Surface spectroscopies and microscopies

Novel nanostructured and low-dimensional systems are of keys interes for ICT applications, as well as for promising cost-effective and sustainable energy solutions. Examples of such systems comprise:

  • oxide films, nanostructures and nanoparticles, with application in photocatalysts, fuel cells, and third-generation photovoltaic devices;
  • atomically-precise graphene nanostructures and 2D metal-dichalcogenides systems, which display novel and intriguing electronic and optical properties; -
  • hybrid molecular magnets/inorganic substrate interfaces.

At FIM, advanced spectroscopies and scanning microscopies (STM, AFM) are exploited - both on campus and at synchrotron radiation and free-electron laser facilities – for a thorough characterization of the nanoscale properties of such materials. Among the available on-campus techniques, high-resolution electron energy loss spectroscopy represents a powerful tool to investigate both localized vibrational modes and collective excitation (phonon, plasmon, excitons) dispersions. Moreover, pump-probe spectroscopies - performed with shared table top ultrafast laser facilities (SPRINT Trieste and EFSL Roma) and with the free electron laser FERMI at the ELETTRA laboratories in Trieste - allow us to investigate the transient mechanisms at the base of photocatalysis and photovoltaic effects, down to femtosecond time scales.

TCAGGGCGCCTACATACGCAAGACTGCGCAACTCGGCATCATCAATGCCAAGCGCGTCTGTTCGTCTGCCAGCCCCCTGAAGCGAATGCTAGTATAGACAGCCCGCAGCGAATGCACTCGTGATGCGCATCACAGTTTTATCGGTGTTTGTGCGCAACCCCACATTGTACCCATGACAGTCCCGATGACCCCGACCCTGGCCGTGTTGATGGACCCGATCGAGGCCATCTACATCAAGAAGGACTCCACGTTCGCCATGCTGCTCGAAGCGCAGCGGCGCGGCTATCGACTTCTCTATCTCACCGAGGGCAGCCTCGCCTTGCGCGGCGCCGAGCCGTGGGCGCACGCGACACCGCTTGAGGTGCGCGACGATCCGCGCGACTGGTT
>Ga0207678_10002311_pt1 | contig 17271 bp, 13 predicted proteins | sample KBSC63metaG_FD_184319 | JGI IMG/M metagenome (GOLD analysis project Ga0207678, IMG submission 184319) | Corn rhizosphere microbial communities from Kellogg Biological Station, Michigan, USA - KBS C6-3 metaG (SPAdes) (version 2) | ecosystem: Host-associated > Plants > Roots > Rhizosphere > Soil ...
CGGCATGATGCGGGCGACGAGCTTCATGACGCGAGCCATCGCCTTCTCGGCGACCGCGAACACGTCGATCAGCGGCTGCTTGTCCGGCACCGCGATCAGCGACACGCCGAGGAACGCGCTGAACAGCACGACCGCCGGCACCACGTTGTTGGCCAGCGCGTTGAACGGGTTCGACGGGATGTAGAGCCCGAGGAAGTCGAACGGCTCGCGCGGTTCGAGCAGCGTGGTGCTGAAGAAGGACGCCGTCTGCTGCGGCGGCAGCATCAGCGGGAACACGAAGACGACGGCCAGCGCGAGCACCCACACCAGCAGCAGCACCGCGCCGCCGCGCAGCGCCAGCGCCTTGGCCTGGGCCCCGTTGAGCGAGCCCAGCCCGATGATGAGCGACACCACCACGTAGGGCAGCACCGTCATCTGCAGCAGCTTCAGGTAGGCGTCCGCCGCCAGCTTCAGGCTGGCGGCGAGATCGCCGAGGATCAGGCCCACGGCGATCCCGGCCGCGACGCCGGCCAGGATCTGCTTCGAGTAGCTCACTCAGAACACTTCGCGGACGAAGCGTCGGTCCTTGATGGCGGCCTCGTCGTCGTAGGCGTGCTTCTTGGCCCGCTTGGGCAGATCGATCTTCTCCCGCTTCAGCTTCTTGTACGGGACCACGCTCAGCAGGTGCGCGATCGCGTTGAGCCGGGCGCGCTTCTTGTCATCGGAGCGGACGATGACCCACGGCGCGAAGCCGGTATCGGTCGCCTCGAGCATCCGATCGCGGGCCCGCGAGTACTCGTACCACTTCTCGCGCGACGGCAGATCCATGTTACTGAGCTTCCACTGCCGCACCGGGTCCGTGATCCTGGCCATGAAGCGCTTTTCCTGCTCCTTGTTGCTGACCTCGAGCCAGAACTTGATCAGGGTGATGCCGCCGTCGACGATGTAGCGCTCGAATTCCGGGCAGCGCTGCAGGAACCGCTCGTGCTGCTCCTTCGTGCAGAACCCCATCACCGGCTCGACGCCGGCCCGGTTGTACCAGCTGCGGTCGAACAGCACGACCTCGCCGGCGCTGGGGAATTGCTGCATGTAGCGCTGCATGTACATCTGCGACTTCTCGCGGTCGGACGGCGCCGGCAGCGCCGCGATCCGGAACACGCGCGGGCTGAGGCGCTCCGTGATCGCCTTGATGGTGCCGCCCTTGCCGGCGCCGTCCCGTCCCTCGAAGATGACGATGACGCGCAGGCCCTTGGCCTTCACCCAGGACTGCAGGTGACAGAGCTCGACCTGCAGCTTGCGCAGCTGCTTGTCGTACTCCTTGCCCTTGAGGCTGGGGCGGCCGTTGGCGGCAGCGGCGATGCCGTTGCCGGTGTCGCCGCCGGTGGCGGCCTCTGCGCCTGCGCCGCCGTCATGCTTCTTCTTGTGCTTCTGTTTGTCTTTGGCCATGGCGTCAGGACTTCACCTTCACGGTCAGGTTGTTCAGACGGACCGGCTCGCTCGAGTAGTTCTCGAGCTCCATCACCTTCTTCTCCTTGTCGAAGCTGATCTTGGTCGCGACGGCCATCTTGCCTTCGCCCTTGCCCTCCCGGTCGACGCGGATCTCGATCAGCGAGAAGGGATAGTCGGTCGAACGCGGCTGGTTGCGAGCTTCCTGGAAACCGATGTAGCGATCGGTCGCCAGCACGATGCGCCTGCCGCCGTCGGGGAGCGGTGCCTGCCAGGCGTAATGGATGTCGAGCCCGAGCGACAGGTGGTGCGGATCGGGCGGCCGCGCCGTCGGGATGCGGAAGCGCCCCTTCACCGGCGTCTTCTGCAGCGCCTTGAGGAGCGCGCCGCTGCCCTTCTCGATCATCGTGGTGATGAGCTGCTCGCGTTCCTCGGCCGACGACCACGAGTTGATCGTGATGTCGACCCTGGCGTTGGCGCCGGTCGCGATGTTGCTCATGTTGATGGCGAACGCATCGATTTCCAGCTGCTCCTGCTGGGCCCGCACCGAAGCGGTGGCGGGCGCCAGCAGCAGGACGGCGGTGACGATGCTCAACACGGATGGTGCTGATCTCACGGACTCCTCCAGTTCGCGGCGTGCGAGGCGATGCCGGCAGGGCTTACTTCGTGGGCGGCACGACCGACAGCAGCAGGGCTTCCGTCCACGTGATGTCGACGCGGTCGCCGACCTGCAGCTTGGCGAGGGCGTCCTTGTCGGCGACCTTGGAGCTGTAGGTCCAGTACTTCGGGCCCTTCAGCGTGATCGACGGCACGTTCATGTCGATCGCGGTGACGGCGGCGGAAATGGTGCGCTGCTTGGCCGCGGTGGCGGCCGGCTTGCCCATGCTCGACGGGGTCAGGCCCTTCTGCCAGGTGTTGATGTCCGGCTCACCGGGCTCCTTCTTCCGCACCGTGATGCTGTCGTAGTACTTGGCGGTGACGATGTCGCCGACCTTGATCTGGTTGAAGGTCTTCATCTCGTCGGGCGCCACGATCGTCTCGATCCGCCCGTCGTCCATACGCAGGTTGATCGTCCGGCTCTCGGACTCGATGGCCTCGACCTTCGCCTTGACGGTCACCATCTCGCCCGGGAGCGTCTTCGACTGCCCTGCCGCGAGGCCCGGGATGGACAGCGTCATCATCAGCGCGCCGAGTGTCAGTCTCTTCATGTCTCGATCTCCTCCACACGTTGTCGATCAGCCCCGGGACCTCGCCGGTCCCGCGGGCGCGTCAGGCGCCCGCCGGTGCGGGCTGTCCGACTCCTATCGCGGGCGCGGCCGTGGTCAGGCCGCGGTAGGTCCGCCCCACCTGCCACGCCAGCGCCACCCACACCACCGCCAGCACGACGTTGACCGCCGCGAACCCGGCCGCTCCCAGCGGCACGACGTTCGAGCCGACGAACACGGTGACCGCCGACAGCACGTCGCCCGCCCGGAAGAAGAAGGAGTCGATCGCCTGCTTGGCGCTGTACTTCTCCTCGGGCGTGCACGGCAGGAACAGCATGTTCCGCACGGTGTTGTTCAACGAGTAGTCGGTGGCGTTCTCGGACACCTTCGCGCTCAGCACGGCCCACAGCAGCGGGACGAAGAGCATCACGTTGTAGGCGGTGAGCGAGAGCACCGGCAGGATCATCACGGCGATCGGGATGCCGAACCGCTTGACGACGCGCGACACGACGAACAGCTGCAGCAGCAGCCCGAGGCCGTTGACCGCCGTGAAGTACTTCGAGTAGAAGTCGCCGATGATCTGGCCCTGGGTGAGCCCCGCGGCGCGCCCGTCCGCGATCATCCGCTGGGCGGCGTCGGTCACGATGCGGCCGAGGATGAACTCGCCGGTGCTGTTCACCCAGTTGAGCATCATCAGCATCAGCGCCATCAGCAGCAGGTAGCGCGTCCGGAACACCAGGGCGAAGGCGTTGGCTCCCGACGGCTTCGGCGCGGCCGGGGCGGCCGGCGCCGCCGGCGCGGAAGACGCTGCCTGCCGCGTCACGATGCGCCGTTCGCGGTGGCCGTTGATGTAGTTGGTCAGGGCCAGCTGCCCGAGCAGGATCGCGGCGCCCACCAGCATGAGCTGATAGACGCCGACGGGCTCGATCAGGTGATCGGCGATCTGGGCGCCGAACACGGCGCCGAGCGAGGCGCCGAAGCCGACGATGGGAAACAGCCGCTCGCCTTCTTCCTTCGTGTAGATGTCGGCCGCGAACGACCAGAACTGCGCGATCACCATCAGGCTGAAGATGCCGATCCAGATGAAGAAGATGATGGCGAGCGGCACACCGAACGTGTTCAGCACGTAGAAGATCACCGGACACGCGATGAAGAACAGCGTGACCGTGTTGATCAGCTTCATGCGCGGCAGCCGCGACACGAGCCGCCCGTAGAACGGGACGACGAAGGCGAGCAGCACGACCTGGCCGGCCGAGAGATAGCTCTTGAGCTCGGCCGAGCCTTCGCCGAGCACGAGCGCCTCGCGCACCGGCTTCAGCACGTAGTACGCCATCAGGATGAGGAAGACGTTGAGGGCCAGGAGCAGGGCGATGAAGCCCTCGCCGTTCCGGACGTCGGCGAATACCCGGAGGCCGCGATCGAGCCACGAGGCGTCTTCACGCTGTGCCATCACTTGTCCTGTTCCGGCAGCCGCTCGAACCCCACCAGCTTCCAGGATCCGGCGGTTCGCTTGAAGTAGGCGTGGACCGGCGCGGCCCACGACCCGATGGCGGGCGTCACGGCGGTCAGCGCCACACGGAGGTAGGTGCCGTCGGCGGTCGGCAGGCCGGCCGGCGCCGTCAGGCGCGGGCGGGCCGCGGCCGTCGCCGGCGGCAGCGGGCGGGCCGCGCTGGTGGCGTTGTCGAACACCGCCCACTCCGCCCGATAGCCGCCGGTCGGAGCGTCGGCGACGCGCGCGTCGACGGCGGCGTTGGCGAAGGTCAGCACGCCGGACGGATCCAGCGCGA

Images adapted from Nanoscale 12, 19681 (2020) and Nanoscale 11, 10282 (2019).


People: Dr. R. Biagi, Prof. S. D’Addato, Prof. V. De Renzi; Dr. A. di Bona (CNR), Dr. P. Luches (CNR), Dr. S. Benedetti (CNR)

[Ultimo aggiornamento: 03/02/2021 12:23:57]